Superman III (1983)
Written by David Newman and Leslie Newman
Directed by Richard Lester
Runtime 125 min.
3.5 out of 5
Gus Gorman (Richard Pryor) can’t get a break, so he decides to go back to school and become a computer programmer. Finding out he has a genius-like knack for telling computers what to do, he quickly tries to make himself rich by doing so. After getting caught, the business tycoon he tried to rip off hires Gus to use computers to make him rich, namely by building a machine that can control the weather and cause different natural disasters which would in turn benefit the company. The plans are foiled when Superman (Christopher Reeve) steps in and saves the day. Now with the Man of Steel in their sights, Webster uses Gus’s computer know-how to take down the Last Son of Krypton once and for all by synthesizing the one thing that can hurt him: Kryptonite.
Except, because of a slight alteration to the formula, Gus and Webster get something else: a changed Superman, one bent on evil instead of good.
Can the Man of Steel be restored before Webster has taken over the globe?
What can I say about this movie? It’s a hard movie to judge because it was such a drastic shift in tone from the previous Superman flicks that on the one hand, you look at it as a continuation of the others—and it fails miserably—but on the other, you see it for what it is and it’s pretty good.
Let me explain.
As strictly a superhero movie, it’s silly. It was written as a comedy—probably to make Richard Pryor shine, who was a massive comedic star in the ’80s—and that’s where its downfall was. While Christopher Reeve played Superman straight like he always does, it didn’t really mesh with the rest of the movie and as a result it’s hard to take it seriously.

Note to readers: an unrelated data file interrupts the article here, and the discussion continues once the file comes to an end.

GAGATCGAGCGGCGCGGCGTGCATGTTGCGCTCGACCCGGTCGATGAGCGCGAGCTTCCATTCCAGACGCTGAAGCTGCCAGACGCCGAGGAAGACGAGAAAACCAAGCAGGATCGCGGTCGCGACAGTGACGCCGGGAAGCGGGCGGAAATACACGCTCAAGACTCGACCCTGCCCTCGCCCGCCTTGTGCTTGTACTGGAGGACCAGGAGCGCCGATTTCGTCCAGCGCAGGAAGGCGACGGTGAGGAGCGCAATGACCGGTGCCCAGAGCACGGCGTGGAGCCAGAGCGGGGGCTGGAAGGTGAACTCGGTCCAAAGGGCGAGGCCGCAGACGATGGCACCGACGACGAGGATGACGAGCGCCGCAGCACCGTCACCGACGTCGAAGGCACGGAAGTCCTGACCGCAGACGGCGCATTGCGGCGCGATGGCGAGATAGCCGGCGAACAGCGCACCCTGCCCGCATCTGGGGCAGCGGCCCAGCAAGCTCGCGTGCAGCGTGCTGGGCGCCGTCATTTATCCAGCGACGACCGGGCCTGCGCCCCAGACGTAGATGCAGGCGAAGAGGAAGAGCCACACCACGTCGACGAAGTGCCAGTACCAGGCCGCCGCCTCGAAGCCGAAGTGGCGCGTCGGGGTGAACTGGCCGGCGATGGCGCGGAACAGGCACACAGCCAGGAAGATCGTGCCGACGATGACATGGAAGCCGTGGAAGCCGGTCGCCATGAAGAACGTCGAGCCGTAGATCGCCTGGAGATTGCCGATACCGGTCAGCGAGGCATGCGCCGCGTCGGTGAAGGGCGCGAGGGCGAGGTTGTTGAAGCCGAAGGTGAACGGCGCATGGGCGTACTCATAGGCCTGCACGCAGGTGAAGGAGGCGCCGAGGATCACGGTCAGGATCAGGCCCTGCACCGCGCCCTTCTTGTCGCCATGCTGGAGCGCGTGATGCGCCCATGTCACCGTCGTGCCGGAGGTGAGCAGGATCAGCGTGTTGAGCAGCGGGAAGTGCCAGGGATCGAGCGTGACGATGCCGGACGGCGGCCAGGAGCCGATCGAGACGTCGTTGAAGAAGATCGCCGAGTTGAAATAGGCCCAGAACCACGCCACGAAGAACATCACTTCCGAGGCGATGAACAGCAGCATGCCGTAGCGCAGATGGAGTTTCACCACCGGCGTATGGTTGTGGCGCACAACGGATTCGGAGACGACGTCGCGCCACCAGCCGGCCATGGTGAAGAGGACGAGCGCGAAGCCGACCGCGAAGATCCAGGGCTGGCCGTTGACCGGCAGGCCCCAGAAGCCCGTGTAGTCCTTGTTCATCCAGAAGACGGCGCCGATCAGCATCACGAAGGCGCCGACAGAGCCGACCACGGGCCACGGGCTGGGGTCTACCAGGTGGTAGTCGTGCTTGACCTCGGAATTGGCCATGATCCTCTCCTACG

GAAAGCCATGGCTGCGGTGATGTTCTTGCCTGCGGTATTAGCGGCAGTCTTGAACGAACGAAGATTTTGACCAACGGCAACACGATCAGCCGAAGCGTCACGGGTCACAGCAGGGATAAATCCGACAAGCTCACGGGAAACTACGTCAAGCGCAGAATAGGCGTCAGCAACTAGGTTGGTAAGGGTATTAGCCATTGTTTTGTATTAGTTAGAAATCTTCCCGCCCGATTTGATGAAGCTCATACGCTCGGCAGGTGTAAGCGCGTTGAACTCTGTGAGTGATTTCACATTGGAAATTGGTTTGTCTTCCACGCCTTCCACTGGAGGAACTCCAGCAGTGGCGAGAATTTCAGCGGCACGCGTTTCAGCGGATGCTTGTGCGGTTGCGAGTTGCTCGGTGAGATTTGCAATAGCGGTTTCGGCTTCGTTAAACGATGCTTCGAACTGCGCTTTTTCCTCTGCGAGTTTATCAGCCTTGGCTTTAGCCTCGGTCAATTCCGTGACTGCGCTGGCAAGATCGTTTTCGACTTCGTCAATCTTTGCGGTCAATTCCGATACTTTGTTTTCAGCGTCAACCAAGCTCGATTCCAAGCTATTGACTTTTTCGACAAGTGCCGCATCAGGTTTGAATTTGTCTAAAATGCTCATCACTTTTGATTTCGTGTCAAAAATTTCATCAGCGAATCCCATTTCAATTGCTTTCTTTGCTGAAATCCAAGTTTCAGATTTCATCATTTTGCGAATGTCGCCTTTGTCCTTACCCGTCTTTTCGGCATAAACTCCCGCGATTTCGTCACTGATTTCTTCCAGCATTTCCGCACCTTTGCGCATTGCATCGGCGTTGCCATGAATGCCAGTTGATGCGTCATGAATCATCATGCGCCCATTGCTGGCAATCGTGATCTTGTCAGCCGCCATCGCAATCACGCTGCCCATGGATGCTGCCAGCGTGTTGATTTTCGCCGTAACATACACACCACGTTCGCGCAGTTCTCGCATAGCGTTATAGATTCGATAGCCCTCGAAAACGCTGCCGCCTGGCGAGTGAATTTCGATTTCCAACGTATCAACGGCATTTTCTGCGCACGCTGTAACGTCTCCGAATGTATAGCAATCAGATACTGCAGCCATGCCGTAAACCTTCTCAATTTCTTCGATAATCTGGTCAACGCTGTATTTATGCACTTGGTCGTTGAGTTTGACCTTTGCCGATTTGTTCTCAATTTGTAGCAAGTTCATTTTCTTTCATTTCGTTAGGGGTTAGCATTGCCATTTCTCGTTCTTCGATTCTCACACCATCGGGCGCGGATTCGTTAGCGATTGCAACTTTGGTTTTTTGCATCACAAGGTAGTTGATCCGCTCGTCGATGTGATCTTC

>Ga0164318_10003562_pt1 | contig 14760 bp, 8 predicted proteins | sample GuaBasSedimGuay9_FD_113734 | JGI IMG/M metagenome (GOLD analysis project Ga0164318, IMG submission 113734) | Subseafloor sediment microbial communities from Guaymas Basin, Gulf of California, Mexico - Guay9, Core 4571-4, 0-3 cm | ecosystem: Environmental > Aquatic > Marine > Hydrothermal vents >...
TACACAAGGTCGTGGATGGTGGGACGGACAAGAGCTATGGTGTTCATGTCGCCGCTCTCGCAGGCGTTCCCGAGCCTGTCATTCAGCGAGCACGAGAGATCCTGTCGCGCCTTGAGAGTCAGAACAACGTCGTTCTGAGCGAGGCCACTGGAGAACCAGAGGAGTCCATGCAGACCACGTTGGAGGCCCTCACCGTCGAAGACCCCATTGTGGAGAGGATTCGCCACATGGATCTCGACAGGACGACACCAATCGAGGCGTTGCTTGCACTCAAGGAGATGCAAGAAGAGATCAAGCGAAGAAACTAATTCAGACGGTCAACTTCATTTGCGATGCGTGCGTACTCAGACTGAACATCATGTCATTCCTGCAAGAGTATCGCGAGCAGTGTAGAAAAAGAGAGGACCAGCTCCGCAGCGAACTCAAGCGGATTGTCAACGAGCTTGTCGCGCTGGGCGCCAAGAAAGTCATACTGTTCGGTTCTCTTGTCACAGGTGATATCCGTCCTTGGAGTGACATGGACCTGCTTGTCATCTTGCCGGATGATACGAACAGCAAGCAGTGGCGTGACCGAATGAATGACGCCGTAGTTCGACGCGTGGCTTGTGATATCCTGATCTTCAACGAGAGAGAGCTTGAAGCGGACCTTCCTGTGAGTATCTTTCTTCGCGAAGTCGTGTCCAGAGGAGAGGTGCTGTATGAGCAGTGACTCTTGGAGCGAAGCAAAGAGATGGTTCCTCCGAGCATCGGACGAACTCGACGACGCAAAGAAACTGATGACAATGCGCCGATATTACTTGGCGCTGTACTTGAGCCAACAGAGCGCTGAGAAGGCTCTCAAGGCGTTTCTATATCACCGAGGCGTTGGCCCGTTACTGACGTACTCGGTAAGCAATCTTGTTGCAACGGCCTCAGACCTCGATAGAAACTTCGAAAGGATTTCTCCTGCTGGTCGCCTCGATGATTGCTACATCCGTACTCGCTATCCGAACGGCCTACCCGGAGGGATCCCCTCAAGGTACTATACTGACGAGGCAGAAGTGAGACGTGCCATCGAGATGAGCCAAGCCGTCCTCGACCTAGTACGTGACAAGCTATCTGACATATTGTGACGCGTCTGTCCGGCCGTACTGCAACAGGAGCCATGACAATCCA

However, Mr. Reeve is stacked as Superman in this flick. Physique-wise, he totally peaked with Superman III and was even more powerful-looking than in the other films. I wish this presentation of Superman muscle-wise was in all of them. The super feats are great, you cheer him on, and your inner fanboy squeals with glee every time.
Storywise, some might call it silly. I call it: okay for the time. In general, the idea of a computer genius trying to take out the Man of Steel is a fine idea. Put him up against some tech-based problems and you could have a good movie. But this was the early 1980s and movie special effects were nowhere near what they are today and the budget wasn’t there to put Superman up against some really strong computer-or-robot-based foe, so we settled for manufactured weather disasters and a super computer and woman-turned-robot at the end. Bummer. (But as a kid, the robo version of Vera (Annie Ross) scared me big time.)
From looking at it as a comedy, it’s great. Pure gold. Richard Pryor wasn’t called a comedic genius for nothing. Everything from his mannerisms to facial expressions to punch line delivery shines in this flick. The jokes are smart, sometimes slapstick and sometimes incredibly subtle, but always funny.
This movie would never go over well with audiences today and at a superficial glance, I can see why, but if you take the time to really look at it and appreciate it for what it is, it is a good movie.